At the beginning of every year, people set goals and objectives they’d like to accomplish. Health and fitness often top the list, while financial wellness takes a back seat. Yet, finances should be just as important for an individual or family’s well-being.
“Finances are unfortunately a necessity and many times a small problem can get much worse if ignored. The first part of the year tends to be our busiest as many folks resolve to take care of lingering financial issues in the new year,” says David N. Reinherz, Esq. of Reinherz Law.
“I believe in New Year’s resolutions, and I always look to be a bit healthier. But I find many of my clients don’t think of their financial health when making promises to do better,” says Sean Balliet, CPA/CFP, partner at Baratz & Associates, PA. “January is a great time to check in with your accountant. Maybe you should adjust your withholding? Perhaps you can elect to set an additional percentage into a 401(k), 509 or HSA plan? It pays to talk to your CPA frankly and ensure I know your goals for the future. I want the best for your family too.”
The next decade is not going to be anything like the last, says Stan Molotsky, president and CEO of SHM Financial, especially with a presidential election on the horizon. “The world is erratic and exciting, but that unpredictable nature means your financial house must be in order if you want to withstand the storms. … Our rule of thumb is to put aside at least 5 to 15 percent of every check into some sort of plan, whether it’s saving for a new house, a child’s college education, your own retirement—nobody is going to do it for you. Pay yourself first.”
If any of these major life events are on your list for 2020—or if they occur unexpectedly—it’s time to contact a financial professional and here’s why:
? when you’re ready to start a retirement plan
“I tell all of my clients to tell their kids to max out their 401(k)/403(b) etc. plans. It is my opinion that anyone under 40 should be 100 percent invested in equities and should not own bonds. Youth allows you plenty of time to recover from any downturn, even if we had another occurrence like 2007-2009. You should also have some type of investment plan outside of your retirement plan at work. After-tax investing in a ROTH IRA when you are young will pay off big when it comes to your tax bill in retirement,” says Jim Turpin, president of Chelsea Wealth Management.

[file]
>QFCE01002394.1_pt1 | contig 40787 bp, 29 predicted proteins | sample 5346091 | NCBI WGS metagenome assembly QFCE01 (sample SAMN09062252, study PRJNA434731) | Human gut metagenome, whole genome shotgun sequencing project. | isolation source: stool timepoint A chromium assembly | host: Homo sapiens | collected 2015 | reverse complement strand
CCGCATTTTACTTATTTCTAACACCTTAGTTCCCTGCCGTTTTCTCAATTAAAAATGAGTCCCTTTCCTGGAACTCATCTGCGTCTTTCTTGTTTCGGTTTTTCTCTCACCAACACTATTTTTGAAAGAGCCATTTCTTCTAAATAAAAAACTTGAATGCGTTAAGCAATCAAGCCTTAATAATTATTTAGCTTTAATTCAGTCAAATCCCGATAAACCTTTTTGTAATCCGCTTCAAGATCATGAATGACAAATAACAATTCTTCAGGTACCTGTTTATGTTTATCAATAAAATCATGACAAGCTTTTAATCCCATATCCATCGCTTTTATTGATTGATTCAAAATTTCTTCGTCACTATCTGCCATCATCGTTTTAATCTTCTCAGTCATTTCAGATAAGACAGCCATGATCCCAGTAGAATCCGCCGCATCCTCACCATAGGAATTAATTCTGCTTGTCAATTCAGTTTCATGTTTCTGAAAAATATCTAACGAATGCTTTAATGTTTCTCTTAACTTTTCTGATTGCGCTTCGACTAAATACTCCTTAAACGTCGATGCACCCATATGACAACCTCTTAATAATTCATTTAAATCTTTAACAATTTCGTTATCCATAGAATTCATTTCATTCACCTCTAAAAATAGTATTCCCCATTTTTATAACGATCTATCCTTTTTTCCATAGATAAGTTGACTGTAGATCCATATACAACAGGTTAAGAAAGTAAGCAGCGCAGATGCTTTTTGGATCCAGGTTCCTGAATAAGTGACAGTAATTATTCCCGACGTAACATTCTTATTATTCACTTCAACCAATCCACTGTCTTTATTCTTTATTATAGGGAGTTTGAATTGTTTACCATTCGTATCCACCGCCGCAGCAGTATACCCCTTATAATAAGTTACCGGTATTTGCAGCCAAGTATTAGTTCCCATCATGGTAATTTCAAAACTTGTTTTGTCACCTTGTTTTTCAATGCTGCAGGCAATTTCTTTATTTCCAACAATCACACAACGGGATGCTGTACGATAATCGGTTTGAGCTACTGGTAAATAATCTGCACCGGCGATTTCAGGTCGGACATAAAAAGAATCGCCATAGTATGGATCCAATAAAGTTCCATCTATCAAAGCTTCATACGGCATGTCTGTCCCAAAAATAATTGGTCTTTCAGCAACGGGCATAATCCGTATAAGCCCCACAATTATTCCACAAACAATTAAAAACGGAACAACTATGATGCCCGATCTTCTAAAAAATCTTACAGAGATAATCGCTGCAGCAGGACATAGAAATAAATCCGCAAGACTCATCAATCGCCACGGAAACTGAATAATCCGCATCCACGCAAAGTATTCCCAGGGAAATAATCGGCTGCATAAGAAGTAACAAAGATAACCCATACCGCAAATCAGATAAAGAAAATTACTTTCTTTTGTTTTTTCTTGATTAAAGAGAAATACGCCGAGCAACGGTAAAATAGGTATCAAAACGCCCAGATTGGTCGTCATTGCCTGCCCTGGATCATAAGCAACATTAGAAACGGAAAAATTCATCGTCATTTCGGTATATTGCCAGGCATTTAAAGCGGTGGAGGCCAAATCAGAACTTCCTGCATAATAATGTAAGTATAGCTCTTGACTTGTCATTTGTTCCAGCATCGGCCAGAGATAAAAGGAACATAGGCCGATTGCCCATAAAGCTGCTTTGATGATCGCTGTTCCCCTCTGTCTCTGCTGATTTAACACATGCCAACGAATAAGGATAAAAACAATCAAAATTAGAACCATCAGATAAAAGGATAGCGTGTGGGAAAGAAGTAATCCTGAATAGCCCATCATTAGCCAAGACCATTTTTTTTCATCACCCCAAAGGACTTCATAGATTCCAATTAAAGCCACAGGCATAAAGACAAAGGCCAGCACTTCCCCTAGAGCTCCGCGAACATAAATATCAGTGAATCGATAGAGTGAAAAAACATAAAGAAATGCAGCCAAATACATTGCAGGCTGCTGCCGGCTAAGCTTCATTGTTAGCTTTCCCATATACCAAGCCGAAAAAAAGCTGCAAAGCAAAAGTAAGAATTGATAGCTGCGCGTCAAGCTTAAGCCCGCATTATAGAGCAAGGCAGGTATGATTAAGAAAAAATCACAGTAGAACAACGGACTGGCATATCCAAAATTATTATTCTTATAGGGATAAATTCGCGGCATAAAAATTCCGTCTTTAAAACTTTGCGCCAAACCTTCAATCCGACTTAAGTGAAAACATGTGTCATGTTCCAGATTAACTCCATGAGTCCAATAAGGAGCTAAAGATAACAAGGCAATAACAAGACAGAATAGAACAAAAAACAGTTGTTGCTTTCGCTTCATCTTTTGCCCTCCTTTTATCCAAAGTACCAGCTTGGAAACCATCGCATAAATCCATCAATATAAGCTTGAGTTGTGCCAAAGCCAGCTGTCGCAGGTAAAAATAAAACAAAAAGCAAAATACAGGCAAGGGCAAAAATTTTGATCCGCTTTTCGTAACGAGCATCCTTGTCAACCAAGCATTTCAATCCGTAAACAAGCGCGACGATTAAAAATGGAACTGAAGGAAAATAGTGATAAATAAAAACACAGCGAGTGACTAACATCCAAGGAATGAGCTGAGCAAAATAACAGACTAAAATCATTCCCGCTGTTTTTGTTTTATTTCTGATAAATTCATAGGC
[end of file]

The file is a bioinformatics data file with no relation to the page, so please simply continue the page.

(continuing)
? when you’re asking yourself if you will have enough money for retirement
“Last year was a great year for the stock market. So, for our clients, starting the year off with a bang means reviewing your asset allocations. It’s important to make sure your portfolio is in line with your risk tolerance so that you can reach your financial goals. Don’t wonder how much you will have for retirement—plan for what you need,” says Salvatore Cocivera, CFP/MSFS, president of CORA Capital Advisors.
? when you’re ready to save for your child’s college
“Start early and invest/save money on a regular basis. Every little bit counts and the sooner you start, the better off you will be. Here’s a simple example; if over the last 18 years, you started with $1,000 and all you did was invest $100 in an S&P index fund or ETF, your investment would have grown to approximately $42,500 by the time your child was ready for college,” says Turpin.
?when you go through a life-changing event such as divorce or the death of a spouse
“These things are impossible to plan for and you don’t want to plan for a negative. … Divorce happens often now, and we normally suggest that people have separate accounts plus a joint account, so each person has their own money and the major things go into the joint account,” says Molotsky.
Turpin adds that, in times of marriage strife or death, an advisor should be there as a person outside the family to help make non-emotional financial decisions.
? when you have questions about estate planning
“The rules around estate planning in New Jersey have changed dramatically in the last three years for high-net-worth individuals. There isn’t the need to do the type of detailed and expensive planning, however if you aren’t leaving your money to your kids, your beneficiaries could still be looking at a hefty tax bill. Even for the other 99 percent of us, everyone should have at least a will, power of attorney for health care and financial and a HIPPA release form. These are the basics and they should be reviewed every five years or after a major life event,” Turpin says.
“It’s always a good time and never too early to talk to your financial advisor about an estate plan. Don’t put it off. Good planning will impact your family for generations,” says Cocivera.
? when you need a fresh start
“Bankruptcy is often thought of as a fresh start. While it is not appropriate in every circumstance, it can be a very powerful way to clear debt or restructure it. Many times medical issues, job loss and divorce are common events that I see causing my clients the most problems,” says Reinherz.
Published (and copyrighted) in Suburban Family Magazine, Volume 10, Issue 10.
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